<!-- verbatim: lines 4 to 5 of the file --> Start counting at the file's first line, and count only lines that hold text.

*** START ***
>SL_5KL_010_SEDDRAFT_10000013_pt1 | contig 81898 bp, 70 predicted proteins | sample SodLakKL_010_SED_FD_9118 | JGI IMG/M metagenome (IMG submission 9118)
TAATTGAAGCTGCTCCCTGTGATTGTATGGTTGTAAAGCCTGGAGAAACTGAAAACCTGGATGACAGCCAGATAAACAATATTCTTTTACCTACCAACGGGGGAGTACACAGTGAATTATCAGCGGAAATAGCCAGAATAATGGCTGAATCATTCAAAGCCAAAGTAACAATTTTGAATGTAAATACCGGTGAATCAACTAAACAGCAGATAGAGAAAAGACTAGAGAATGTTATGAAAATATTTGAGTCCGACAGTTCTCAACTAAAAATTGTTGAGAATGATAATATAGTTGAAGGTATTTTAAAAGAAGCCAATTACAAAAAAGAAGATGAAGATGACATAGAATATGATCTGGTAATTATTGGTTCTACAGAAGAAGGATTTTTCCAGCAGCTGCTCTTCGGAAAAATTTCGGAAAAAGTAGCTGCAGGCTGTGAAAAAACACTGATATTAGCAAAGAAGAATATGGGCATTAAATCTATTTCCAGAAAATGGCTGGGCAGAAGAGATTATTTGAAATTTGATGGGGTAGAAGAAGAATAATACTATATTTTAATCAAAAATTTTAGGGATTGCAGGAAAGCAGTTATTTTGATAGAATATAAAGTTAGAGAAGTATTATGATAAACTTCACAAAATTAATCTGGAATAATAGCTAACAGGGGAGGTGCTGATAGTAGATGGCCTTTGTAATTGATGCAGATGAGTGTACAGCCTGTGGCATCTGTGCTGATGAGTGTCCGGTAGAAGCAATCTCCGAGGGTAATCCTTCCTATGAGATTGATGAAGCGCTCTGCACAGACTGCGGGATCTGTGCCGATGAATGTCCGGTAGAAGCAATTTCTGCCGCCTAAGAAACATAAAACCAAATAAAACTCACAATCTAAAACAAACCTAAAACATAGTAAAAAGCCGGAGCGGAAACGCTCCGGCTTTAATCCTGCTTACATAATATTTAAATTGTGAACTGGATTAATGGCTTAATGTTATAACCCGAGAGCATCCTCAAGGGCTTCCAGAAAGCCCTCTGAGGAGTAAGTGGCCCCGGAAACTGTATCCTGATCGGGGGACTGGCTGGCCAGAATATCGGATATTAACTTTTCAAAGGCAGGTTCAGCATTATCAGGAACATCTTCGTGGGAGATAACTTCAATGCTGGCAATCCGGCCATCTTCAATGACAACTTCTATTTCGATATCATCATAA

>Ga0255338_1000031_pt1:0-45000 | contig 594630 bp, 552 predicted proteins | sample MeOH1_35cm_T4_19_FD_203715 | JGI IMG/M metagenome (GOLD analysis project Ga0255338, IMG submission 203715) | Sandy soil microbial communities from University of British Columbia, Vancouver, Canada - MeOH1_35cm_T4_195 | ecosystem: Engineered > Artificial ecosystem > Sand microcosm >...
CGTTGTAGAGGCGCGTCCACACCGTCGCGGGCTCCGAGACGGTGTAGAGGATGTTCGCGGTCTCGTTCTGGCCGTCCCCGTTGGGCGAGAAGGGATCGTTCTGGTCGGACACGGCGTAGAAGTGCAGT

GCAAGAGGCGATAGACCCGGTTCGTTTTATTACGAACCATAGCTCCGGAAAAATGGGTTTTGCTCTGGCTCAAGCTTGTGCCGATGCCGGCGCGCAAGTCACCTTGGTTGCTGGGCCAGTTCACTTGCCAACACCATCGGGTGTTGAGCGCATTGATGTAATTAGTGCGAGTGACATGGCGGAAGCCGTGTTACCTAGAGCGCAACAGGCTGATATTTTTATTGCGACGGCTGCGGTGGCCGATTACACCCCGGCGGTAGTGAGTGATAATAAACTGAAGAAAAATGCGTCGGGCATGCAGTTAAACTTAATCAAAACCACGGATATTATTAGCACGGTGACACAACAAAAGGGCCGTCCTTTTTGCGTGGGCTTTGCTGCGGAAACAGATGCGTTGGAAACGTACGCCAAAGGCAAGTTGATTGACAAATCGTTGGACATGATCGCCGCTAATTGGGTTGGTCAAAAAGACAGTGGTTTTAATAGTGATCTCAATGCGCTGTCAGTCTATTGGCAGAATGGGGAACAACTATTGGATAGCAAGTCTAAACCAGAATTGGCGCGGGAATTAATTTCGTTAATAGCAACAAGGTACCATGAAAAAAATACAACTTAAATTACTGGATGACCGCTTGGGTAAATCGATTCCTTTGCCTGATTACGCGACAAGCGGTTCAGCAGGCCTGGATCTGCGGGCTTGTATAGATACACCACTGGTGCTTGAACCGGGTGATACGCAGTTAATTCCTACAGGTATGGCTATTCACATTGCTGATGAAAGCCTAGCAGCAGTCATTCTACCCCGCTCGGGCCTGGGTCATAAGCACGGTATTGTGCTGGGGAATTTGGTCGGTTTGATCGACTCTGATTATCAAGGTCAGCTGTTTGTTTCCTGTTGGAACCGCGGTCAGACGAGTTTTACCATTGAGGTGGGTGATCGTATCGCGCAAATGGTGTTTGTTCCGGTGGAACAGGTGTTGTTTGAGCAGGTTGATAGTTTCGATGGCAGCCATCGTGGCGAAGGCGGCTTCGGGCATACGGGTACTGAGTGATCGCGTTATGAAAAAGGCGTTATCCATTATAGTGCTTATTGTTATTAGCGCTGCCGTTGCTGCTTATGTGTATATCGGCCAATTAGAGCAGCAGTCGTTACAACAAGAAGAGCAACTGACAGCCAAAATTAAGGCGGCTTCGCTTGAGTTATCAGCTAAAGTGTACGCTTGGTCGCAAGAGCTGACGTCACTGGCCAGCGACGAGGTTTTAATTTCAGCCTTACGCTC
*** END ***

CGTTGTAGAGGCGCGTCCACACCGTCGCGGGCTCCGAGACGGTGTAGAGGATGTTCGCGGTCTCGTTCTGGCCGTCCCCGTTGGGCGAGAAGGGATCGTTCTGGTCGGACACGGCGTAGAAGTGCAGT

GCAAGAGGCGATAGACCCGGTTCGTTTTATTACGAACCATAGCTCCGGAAAAATGGGTTTTGCTCTGGCTCAAGCTTGTGCCGATGCCGGCGCGCAAGTCACCTTGGTTGCTGGGCCAGTTCACTTGCCAACACCATCGGGTGTTGAGCGCATTGATGTAATTAGTGCGAGTGACATGGCGGAAGCCGTGTTACCTAGAGCGCAACAGGCTGATATTTTTATTGCGACGGCTGCGGTGGCCGATTACACCCCGGCGGTAGTGAGTGATAATAAACTGAAGAAAAATGCGTCGGGCATGCAGTTAAACTTAATCAAAACCACGGATATTATTAGCACGGTGACACAACAAAAGGGCCGTCCTTTTTGCGTGGGCTTTGCTGCGGAAACAGATGCGTTGGAAACGTACGCCAAAGGCAAGTTGATTGACAAATCGTTGGACATGATCGCCGCTAATTGGGTTGGTCAAAAAGACAGTGGTTTTAATAGTGATCTCAATGCGCTGTCAGTCTATTGGCAGAATGGGGAACAACTATTGGATAGCAAGTCTAAACCAGAATTGGCGCGGGAATTAATTTCGTTAATAGCAACAAGGTACCATGAAAAAAATACAACTTAAATTACTGGATGACCGCTTGGGTAAATCGATTCCTTTGCCTGATTACGCGACAAGCGGTTCAGCAGGCCTGGATCTGCGGGCTTGTATAGATACACCACTGGTGCTTGAACCGGGTGATACGCAGTTAATTCCTACAGGTATGGCTATTCACATTGCTGATGAAAGCCTAGCAGCAGTCATTCTACCCCGCTCGGGCCTGGGTCATAAGCACGGTATTGTGCTGGGGAATTTGGTCGGTTTGATCGACTCTGATTATCAAGGTCAGCTGTTTGTTTCCTGTTGGAACCGCGGTCAGACGAGTTTTACCATTGAGGTGGGTGATCGTATCGCGCAAATGGTGTTTGTTCCGGTGGAACAGGTGTTGTTTGAGCAGGTTGATAGTTTCGATGGCAGCCATCGTGGCGAAGGCGGCTTCGGGCATACGGGTACTGAGTGATCGCGTTATGAAAAAGGCGTTATCCATTATAGTGCTTATTGTTATTAGCGCTGCCGTTGCTGCTTATGTGTATATCGGCCAATTAGAGCAGCAGTCGTTACAACAAGAAGAGCAACTGACAGCCAAAATTAAGGCGGCTTCGCTTGAGTTATCAGCTAAAGTGTACGCTTGGTCGCAAGAGCTGACGTCACTGGCCAGCGACGAGGTTTTAATTTCAGCCTTACGCTC